The explanation is the defendant did this crime and that’s why her DNA is there.
Presby goes over the seals on the evidence.
The first seal is the plastic tube. The second seal is the envelope. Yes, there’s a tear in it. The third seal is the refrigeration (freezer) that locks items away from the rest of the world. The fourth seal is the locked evidence room. The fifth seal is the Coroner’s Office itself. It’s not like it's a public bus station. The sixth seal is the integrity of everyone who worked there. You saw them testify. You saw the (evidence log). If they wanted to frame her, why did they document (everything they did?)? That’s a seal on the integrity of this evidence. That’s a seal.
Now, if we go to the frame job (theory), He (the framer) says, Oh, I’m going to frame her. I’m going to mastermind (a frame up?)...
Why just item #30? Why not put the defendant’s DNA on the snuggy? Why not on (this other evidence, or this other item?).
It just doesn’t make any sense. It’s desperation.
It’s 11:45 AM and I wonder if Presby is going to finish by noon.
There were some real efforts to try to mislead you. Swab verses Swabs.
Look at the testimony of Dan Anderson and Lloyd Mahaney. (Anderson testified the company made both kinds, of swoob tubes single and two sticks inside the tubes.) Since 1990, since (before? and when) I (Anderson) arrived, (they used the two sticks type tubes) and that was mainly to cover the surface of the items being swabbed.
Presby goes onto explain that, the coroner’s criminalists used tubes with two sticks to ensure they had enough material to test more than once.
Presby then reads Lloyd Mahaney’s testimony to the jurors.
It doesn’t mean that there was just one applicator. This was a direct effort to deceive you. Presby puts up a photo SERI took of the tube they received from the LAPD, and the questions the efense put to Jennifer Francis, asking if she put those numbers on the sticks. (Jennifer would have not seen the evidence when it was packaged up five years later, the two sticks labeled separately and sent to SERI.) It’s a desperate attempt to mislead you.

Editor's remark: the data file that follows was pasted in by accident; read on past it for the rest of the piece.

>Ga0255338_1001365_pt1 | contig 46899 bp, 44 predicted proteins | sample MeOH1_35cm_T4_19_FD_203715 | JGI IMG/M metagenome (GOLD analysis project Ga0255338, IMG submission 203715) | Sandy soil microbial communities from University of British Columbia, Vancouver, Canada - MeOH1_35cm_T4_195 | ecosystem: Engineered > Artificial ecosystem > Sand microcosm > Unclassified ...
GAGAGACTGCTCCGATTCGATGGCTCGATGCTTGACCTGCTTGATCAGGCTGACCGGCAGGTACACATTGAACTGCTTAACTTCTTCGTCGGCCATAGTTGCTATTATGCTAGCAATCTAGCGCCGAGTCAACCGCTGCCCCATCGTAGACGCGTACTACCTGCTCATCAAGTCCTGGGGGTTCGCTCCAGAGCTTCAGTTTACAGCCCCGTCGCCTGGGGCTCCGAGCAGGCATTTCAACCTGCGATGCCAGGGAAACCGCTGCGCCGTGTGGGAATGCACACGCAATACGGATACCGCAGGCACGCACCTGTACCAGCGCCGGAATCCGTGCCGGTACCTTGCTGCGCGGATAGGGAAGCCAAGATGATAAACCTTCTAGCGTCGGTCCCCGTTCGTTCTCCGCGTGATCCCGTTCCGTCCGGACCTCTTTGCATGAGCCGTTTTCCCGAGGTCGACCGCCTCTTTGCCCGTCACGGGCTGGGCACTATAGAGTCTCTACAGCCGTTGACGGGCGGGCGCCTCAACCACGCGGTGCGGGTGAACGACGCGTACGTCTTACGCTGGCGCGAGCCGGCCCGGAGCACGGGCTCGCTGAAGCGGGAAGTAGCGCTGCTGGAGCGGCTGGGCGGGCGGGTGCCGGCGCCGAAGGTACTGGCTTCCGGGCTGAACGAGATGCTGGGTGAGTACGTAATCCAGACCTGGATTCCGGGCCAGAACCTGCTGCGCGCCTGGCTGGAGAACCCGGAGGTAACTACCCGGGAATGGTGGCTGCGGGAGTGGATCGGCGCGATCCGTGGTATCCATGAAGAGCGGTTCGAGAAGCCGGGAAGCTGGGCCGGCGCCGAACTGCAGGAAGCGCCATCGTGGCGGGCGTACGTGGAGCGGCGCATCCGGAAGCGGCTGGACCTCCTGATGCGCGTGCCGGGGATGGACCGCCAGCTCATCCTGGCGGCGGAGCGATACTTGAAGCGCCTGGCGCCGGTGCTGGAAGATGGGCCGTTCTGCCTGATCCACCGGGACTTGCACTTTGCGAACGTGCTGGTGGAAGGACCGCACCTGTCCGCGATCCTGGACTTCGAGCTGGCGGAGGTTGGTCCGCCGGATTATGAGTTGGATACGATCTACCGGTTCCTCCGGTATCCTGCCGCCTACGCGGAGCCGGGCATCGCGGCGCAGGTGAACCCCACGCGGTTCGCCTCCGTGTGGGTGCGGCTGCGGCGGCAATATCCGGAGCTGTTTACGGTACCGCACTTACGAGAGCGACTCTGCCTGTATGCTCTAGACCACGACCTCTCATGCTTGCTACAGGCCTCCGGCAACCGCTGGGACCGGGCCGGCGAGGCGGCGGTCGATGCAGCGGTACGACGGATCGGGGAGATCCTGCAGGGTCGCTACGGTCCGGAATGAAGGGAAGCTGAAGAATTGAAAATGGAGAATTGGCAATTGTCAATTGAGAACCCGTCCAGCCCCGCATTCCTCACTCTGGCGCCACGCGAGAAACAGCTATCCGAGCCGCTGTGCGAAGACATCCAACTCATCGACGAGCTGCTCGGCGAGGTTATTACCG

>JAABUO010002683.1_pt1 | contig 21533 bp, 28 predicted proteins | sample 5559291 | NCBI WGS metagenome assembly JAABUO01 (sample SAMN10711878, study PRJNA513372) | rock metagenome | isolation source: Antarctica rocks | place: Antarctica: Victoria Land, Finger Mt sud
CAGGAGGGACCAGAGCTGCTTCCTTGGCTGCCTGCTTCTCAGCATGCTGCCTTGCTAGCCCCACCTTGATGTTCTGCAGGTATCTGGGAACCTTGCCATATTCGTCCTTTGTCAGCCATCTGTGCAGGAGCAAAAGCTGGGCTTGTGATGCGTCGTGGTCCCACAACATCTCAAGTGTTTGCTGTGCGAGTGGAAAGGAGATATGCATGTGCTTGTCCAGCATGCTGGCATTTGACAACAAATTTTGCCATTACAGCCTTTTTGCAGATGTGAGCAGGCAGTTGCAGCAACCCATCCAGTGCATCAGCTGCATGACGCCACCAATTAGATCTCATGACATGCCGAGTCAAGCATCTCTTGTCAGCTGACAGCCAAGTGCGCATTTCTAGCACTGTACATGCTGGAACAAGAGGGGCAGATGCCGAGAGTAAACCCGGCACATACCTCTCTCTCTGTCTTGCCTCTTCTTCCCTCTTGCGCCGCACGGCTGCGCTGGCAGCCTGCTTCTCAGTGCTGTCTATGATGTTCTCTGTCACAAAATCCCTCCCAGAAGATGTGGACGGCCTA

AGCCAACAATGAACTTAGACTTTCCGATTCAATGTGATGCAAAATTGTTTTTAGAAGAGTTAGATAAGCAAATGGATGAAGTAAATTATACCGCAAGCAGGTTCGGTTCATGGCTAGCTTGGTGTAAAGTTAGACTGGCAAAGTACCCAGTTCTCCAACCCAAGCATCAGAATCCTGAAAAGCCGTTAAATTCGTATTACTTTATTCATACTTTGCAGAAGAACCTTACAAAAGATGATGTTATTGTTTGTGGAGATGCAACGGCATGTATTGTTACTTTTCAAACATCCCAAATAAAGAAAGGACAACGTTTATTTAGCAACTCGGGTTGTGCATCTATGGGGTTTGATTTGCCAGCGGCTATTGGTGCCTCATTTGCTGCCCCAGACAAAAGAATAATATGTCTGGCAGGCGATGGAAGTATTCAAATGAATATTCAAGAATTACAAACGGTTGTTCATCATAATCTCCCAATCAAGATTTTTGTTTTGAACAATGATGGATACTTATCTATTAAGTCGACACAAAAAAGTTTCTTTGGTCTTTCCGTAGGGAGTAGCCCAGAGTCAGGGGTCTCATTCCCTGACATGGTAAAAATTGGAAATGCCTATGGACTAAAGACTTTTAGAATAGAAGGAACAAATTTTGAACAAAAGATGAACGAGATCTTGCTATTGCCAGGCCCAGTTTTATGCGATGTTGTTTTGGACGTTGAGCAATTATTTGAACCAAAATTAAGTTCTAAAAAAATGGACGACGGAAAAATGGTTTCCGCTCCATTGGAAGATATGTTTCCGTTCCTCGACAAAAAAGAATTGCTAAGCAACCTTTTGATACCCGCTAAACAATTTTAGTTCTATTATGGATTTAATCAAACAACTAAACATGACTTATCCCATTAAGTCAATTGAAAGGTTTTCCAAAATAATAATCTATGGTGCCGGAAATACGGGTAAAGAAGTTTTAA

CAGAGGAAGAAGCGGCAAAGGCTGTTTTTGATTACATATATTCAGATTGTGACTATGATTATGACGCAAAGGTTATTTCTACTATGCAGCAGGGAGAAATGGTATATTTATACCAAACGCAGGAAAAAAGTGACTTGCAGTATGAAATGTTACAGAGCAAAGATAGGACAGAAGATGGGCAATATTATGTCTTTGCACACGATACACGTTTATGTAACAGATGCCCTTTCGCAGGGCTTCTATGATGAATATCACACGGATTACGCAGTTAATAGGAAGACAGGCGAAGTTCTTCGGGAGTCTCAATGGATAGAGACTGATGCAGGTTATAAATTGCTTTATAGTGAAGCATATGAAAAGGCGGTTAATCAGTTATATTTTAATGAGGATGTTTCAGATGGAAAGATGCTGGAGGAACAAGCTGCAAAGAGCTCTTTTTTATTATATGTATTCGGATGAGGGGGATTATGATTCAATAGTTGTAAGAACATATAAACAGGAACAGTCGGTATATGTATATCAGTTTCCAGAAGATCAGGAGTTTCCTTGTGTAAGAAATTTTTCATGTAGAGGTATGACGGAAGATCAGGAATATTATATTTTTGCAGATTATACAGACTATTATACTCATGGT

(The defense was) talking about the minor profile in item #30, with respect to (allele/loci) D2. Over and over again he misstated the evidence. There were 9 loci for Sherri Rasmussen. 13 loci for the defendant.
Presby then addresses Judge Perry. “Your honor, I don’t think I’m going to finish before lunch."
I have a note that Mark Overland looked like he was about to faint when we had that earlier break. Someone tells me that at first he was real pale, and then he was real red in the face.
As we pack up to leave the courtroom, the male bailiff addresses the packed gallery. “Be sure to pick up all your things. We had a pair of shoes left behind.” Then the tiny gray-haired female sheriff, (I’ve seen her at many of the cases I’ve covered) I think the name on her badge is Parra, tells us about the shoes..., “And they didn’t match any of our outfits.” The room laughs.
Matthew points out to me who he thinks is Presby and Nunez’ boss, the department head of the Justice System Integrity Division (JSID). Overland wipes his face, his eyes with a tissue. One of the things Matthew noticed was, for several days in a row, Lazarus was drinking water from a plastic coke bottle and not a standard brand of water bottle.
During the lunch break, I finally get confirmation on the name of the woman who sat with the detectives behind the prosecution table and who looked so lovely in her sharp outfits I often commented on. DDA Rosa Alarcon.
1:35 PM. We’re all packed back inside the courtroom, and I mean packed. The room is stuffed with as many people as the Public Information Office can get in there.
Presby continues with his rebuttal argument.
I want to talk to you about a few more things that were not correct or (were) deceptively presented to you by the defense.
Fingerprints. Identified and identifiable. There were two fingerprints of all the prints that were identifiable, that were never identified. One was a joint print on the phone in the kitchen. There’s no evidence that any part of the attack happened in the kitchen. And the palm print on the banister.